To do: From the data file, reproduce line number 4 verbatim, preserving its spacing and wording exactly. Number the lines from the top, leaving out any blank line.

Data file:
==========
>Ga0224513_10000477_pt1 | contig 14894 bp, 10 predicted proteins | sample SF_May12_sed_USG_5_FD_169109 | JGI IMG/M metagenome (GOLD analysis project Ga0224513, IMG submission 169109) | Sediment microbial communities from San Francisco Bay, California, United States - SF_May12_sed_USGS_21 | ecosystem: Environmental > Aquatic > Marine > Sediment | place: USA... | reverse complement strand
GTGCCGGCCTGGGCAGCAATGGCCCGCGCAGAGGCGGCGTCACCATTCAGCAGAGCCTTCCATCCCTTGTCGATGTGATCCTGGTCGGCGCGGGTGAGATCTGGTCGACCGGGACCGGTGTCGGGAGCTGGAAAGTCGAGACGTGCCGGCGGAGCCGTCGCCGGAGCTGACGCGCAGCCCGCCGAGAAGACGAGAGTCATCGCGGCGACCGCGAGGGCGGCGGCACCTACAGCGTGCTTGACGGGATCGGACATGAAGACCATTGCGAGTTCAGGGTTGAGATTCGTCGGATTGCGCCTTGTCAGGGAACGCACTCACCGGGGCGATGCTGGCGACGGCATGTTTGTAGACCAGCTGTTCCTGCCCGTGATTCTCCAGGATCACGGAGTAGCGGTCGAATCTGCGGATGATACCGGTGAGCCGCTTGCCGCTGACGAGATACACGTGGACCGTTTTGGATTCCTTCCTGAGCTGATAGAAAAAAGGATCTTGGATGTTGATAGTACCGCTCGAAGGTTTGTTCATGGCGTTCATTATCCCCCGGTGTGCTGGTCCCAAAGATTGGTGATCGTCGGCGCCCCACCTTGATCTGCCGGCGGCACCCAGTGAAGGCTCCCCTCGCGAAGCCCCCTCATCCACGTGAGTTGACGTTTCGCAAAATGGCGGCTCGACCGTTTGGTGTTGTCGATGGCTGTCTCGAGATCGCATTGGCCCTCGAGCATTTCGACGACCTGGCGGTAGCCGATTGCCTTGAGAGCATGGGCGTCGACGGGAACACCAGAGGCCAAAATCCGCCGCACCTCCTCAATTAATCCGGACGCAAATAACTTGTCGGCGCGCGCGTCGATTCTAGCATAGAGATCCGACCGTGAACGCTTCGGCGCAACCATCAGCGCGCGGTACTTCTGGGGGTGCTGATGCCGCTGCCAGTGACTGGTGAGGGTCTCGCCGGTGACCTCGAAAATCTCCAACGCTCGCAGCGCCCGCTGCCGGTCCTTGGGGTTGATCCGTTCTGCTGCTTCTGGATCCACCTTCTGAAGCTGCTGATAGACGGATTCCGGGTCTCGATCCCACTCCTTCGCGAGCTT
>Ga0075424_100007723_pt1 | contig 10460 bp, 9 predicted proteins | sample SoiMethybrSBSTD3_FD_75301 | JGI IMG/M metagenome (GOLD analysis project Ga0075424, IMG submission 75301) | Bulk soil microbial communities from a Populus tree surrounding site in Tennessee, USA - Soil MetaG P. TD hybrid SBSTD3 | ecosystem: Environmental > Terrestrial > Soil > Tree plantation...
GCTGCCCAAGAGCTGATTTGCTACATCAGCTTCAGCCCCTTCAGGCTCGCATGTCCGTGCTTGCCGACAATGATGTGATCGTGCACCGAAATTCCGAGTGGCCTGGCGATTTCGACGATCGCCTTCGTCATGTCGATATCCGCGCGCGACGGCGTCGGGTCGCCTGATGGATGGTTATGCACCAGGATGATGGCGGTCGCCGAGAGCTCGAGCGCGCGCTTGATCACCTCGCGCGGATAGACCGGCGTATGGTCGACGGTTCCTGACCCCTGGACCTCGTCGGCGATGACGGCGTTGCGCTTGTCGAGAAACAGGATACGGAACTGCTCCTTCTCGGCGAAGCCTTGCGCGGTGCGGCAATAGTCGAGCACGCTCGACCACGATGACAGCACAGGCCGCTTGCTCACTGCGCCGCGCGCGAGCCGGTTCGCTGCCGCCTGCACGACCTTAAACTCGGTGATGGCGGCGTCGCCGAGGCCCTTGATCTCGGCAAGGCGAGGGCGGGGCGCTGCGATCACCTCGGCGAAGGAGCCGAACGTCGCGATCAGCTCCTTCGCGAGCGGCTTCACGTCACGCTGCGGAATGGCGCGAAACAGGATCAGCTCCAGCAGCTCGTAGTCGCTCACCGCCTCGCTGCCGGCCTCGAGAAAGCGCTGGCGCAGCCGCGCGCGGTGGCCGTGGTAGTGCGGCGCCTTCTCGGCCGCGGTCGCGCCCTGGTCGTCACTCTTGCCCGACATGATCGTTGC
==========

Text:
GCTGCCCAAGAGCTGATTTGCTACATCAGCTTCAGCCCCTTCAGGCTCGCATGTCCGTGCTTGCCGACAATGATGTGATCGTGCACCGAAATTCCGAGTGGCCTGGCGATTTCGACGATCGCCTTCGTCATGTCGATATCCGCGCGCGACGGCGTCGGGTCGCCTGATGGATGGTTATGCACCAGGATGATGGCGGTCGCCGAGAGCTCGAGCGCGCGCTTGATCACCTCGCGCGGATAGACCGGCGTATGGTCGACGGTTCCTGACCCCTGGACCTCGTCGGCGATGACGGCGTTGCGCTTGTCGAGAAACAGGATACGGAACTGCTCCTTCTCGGCGAAGCCTTGCGCGGTGCGGCAATAGTCGAGCACGCTCGACCACGATGACAGCACAGGCCGCTTGCTCACTGCGCCGCGCGCGAGCCGGTTCGCTGCCGCCTGCACGACCTTAAACTCGGTGATGGCGGCGTCGCCGAGGCCCTTGATCTCGGCAAGGCGAGGGCGGGGCGCTGCGATCACCTCGGCGAAGGAGCCGAACGTCGCGATCAGCTCCTTCGCGAGCGGCTTCACGTCACGCTGCGGAATGGCGCGAAACAGGATCAGCTCCAGCAGCTCGTAGTCGCTCACCGCCTCGCTGCCGGCCTCGAGAAAGCGCTGGCGCAGCCGCGCGCGGTGGCCGTGGTAGTGCGGCGCCTTCTCGGCCGCGGTCGCGCCCTGGTCGTCACTCTTGCCCGACATGATCGTTGC